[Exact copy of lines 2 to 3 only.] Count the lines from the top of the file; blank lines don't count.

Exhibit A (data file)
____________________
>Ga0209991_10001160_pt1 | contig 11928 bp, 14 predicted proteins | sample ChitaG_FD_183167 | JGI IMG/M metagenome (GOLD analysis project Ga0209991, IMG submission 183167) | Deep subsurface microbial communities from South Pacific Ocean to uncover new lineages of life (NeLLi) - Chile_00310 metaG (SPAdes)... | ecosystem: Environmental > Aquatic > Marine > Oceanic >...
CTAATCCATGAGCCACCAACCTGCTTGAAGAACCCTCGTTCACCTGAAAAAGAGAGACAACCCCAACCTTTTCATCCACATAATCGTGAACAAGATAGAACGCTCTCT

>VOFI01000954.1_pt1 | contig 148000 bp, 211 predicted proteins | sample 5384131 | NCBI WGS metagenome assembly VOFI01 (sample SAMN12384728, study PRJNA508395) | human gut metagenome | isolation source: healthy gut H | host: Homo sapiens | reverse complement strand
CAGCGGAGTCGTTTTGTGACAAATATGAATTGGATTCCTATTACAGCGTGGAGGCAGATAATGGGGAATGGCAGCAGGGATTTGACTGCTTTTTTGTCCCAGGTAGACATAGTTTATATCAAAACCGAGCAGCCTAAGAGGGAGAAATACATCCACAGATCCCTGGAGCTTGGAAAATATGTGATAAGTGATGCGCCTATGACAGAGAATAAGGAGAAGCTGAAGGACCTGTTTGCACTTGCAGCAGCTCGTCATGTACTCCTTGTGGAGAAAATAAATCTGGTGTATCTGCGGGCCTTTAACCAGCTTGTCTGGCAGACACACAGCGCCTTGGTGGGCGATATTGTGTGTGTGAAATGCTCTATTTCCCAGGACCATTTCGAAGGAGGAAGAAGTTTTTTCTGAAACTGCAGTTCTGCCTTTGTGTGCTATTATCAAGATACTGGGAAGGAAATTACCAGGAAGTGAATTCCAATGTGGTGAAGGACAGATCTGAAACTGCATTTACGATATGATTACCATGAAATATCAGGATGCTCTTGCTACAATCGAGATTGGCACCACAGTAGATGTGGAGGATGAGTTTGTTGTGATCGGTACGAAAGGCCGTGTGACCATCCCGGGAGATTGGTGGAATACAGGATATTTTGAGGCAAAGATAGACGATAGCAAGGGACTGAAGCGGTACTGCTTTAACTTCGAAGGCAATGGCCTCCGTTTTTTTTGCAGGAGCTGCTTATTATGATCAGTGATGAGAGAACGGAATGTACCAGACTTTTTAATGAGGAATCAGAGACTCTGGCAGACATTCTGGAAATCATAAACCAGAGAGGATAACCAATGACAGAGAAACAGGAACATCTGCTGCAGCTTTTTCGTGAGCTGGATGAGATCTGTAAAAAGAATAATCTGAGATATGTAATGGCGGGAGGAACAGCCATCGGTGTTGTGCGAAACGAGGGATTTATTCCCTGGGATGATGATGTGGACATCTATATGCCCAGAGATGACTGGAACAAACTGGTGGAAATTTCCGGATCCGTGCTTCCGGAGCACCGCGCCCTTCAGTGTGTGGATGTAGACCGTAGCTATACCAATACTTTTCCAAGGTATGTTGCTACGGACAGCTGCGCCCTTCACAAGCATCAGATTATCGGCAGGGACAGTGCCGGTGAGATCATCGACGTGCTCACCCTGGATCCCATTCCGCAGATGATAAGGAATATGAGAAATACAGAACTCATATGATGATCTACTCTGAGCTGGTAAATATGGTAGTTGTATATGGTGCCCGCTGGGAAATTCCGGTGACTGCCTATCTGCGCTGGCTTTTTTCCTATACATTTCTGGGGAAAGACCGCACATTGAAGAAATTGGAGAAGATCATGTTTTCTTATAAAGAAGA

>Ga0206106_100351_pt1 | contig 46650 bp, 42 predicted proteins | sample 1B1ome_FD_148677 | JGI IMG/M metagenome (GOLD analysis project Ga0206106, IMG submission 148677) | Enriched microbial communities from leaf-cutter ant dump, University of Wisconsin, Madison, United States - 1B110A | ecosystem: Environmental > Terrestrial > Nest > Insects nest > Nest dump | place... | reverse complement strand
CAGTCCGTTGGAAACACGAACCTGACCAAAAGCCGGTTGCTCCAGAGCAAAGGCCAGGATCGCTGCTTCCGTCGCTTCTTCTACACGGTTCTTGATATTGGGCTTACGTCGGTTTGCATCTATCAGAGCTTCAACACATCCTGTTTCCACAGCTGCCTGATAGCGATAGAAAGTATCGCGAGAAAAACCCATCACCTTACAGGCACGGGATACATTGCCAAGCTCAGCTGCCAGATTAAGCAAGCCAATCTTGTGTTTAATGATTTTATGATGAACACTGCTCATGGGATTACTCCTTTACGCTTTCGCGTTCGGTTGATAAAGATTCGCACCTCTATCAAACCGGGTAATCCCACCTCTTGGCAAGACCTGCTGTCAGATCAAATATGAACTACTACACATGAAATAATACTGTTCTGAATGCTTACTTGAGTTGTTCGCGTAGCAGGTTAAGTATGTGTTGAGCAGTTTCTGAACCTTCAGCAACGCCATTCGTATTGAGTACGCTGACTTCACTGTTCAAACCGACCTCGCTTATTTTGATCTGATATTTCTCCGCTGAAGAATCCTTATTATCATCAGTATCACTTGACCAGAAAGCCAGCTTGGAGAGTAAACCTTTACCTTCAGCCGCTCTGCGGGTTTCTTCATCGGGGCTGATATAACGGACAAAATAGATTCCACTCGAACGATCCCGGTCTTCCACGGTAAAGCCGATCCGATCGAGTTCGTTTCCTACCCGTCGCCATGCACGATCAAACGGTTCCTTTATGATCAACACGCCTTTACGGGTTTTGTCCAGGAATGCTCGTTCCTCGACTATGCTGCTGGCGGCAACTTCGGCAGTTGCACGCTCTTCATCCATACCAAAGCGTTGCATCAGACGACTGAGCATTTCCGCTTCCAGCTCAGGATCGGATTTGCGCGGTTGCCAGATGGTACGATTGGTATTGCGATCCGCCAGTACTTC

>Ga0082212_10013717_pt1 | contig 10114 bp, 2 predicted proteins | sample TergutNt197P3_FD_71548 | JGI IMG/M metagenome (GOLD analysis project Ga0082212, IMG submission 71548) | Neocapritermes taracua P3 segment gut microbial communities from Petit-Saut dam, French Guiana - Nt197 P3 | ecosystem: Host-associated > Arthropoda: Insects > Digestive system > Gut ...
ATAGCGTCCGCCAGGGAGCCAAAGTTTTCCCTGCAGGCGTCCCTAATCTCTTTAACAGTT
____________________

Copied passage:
CTAATCCATGAGCCACCAACCTGCTTGAAGAACCCTCGTTCACCTGAAAAAGAGAGACAACCCCAACCTTTTCATCCACATAATCGTGAACAAGATAGAACGCTCTCT

>VOFI01000954.1_pt1 | contig 148000 bp, 211 predicted proteins | sample 5384131 | NCBI WGS metagenome assembly VOFI01 (sample SAMN12384728, study PRJNA508395) | human gut metagenome | isolation source: healthy gut H | host: Homo sapiens | reverse complement strand